It’s 100 percent preventable. So why are hundreds of Minnesota babies born with Fetal Alcohol Spectrum Disorder (FASD) each year?
“A woman who is chemically dependent, struggling with drinking during pregnancy needs support. We need to wrap our arms around that woman, and give her the support she needs [to quit].”
– Sara Messelt
It was too late.
The minute Tonya Clark (name changed to protect her daughter’s privacy) found out she was pregnant, she quit drinking. But by then, the fetus that became her daughter, Crystal, had already suffered irreversible brain damage. When Clark learned she was pregnant, “I started taking better care of myself,” she said. Though she didn’t know much about FASD, she knew that taking care of herself meant no more weekend drinking.
But the damage had been done.
The ABCs of FASD
According to the National Organization on Fetal Alcohol Syndrome (NOFAS), FASD characteristics include brain damage, facial deformities and growth deficits. Other common side effects are heart, liver and kidney defects, vision and hearing problems. Individuals with FAS have difficulties with learning, attention, memory and problem solving.
A spectrum of disorders
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After struggling through her school years, Crystal Clark, who is 20, is unable to keep a job, and lives at home with her mother. She has an IQ of 70 and may never be able to live independently. And Tonya Clark, an attorney and children’s advocate, volunteers her time with the Minnesota Organization on Fetal Alcohol Syndrome (MOFAS), speaking publicly about what it’s like to raise a child with FASD.
The effects of FASD can include brain damage, facial deformities and growth problems. Other common side effects are damage to the heart, liver and kidneys, and vision and hearing problems. Individuals with FASD often have difficulties with learning, attention, memory and problem solving.
“Nobody drinks during pregnancy because they want to hurt their kids,” said MOFAS Executive Director Sara Messelt. Most women who continue to drink do so for one of two reasons: They are chemically dependent or they don’t know any better, she said. “A woman who is chemically dependent, struggling with drinking during pregnancy needs support,” Messelt said. “We need to wrap our arms around that woman, and give her the support she needs [to quit].”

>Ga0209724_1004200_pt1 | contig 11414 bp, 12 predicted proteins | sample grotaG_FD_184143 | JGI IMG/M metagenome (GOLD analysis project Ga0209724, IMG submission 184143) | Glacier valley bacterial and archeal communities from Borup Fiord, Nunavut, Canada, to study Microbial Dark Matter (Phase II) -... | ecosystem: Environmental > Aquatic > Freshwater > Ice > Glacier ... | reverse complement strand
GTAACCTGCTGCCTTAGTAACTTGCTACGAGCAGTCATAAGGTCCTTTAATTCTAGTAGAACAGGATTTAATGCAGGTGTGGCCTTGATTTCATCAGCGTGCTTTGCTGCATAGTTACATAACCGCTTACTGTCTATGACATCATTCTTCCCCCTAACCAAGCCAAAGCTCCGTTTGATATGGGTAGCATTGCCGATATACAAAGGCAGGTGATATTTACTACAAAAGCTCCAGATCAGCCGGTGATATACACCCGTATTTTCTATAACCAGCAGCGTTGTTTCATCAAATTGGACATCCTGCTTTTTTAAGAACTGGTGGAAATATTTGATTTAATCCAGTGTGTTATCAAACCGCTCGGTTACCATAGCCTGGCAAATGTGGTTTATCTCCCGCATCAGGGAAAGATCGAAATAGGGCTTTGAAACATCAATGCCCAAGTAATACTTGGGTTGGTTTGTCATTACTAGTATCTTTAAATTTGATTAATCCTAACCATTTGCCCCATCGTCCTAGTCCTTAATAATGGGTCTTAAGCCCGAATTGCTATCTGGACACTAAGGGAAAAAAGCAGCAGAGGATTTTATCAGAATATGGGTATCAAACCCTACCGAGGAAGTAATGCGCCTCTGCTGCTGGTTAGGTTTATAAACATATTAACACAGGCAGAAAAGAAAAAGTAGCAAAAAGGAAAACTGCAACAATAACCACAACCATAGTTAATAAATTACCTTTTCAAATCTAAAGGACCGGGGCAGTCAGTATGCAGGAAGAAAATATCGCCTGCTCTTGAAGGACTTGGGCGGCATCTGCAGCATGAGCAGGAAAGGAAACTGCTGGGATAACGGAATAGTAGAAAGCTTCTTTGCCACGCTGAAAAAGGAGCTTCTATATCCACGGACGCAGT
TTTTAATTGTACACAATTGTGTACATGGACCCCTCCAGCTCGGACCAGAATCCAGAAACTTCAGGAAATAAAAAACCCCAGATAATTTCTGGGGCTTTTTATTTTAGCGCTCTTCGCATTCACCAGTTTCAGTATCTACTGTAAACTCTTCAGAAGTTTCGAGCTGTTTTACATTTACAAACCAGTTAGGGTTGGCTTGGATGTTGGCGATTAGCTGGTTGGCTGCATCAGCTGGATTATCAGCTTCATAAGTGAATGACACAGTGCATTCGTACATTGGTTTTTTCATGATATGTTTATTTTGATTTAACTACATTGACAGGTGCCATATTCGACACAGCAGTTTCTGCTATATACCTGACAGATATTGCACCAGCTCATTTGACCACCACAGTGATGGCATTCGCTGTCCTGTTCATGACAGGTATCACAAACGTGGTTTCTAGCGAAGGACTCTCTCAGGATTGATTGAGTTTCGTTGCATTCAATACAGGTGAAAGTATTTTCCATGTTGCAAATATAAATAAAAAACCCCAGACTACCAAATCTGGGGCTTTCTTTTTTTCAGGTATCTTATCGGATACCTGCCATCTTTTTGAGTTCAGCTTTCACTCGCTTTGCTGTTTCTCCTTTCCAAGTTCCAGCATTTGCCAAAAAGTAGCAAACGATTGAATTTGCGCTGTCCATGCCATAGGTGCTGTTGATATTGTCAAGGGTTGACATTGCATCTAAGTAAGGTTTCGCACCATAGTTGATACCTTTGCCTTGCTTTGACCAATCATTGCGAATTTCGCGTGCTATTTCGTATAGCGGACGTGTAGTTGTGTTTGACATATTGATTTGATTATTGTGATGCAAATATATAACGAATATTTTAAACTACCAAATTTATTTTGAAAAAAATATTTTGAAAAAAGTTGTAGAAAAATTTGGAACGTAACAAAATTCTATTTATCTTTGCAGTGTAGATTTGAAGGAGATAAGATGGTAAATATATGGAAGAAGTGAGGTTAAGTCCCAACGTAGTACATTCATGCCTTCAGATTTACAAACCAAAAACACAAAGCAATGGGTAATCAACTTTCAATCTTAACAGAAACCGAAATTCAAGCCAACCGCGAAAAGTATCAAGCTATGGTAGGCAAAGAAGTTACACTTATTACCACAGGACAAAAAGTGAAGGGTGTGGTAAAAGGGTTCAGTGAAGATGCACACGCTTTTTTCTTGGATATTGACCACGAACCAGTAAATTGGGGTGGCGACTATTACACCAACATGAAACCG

Suburbia needs to know
FASD is a problem that knows no socioeconomic bounds: According to Messelt, the group of women least likely to quit drinking while pregnant are college-educated, with an income higher than $50,000. These women, she said, are less likely to understand the consequences to a developing fetus, in large part because they are less educated about FASD. Messelt, who is white and lives in the suburbs, uses her own experience when pregnant with her son as an example of how many doctors don’t talk to their patients about FASD: “My doctor asked me once, ‘You don’t drink, do you?'” Messelt believes that if she were a woman of color in an inner-city neighborhood, “I’d be asked eight times since Sunday.”
You would definitely be asked repeatedly if you walked into Lydia Caros’ clinic. Caros, an M.D. who’s devoted 20 years of her life to working on FASD issues, is executive director of Minneapolis’ Native American Community Clinic. She has worked with other doctors to develop a screening for alcohol use in pregnant women. Now she’s trying to bring the screening to other clinics. “It’s hard to work in the suburbs, to convince people that pregnant women [who live there] drink … a lot of people think this is a Native [American] problem.” About 90 percent of Caros’ patients are low-income people of color. She said that though 70 percent drink alcohol, the vast majority quit when they become pregnant; she estimates that only 2 percent continue to drink.
Why is it necessary to educate doctors about their patients and drinking? Older physicians may not have learned about FASD in medical school, Caros said. They may not know much about FASD. Or they may believe that their patients would not drink during pregnancy.
Messelt and Jennifer Steive, MOFAS’ public awareness and communications coordinators, can tick off a list of experiences back up the perception that FASD is an “inner city problem.” One example is striking: The women they spoke to at an inner-city chemical dependency program were well-versed about FASD, while women at one of MOFAS’ “pregnant pause” educational and social events, where pregnant women are invited into bars to drink tasty non-alcoholic drinks and learn about FASD, tended to know little, or to have incorrect information. “One woman [at a Mankato event] said she’d been ‘cleared’ by her doctor to drink,” Steive said. Other women said they thought it would be OK to have “a little” wine.
“Is one glass of wine OK? We just don’t know,” Caros said. “If a woman [is seeking] permission for one [glass of wine], she may be struggling with alcohol abuse.” Caros doesn’t think there is a safe amount; there are, she said, “so many things we don’t know about FASD.”
While science hasn’t learned the total extent of the damage drinking can cause to a developing fetus, Caros and others said that depending on when and how much a pregnant woman drinks, and other factors, such as her health and nutrition, every part of a developing fetus can be potentially affected by FASD. Because the brain development is ongoing, brain damage can occur at any time.
To donate to MOFAS, go to www.mofas.org/giving.html
MOFAS is always seeking community volunteers. Call Sara Messelt at 651-917-2370 to learn about direct service, administrative, committee and governance opportunities.
Interested in learning more about adopting a child with FASD? The website of Minnesota Adoption Support and Preservation is the place to start. Go to www.mnasap.org or call 612-798-4033.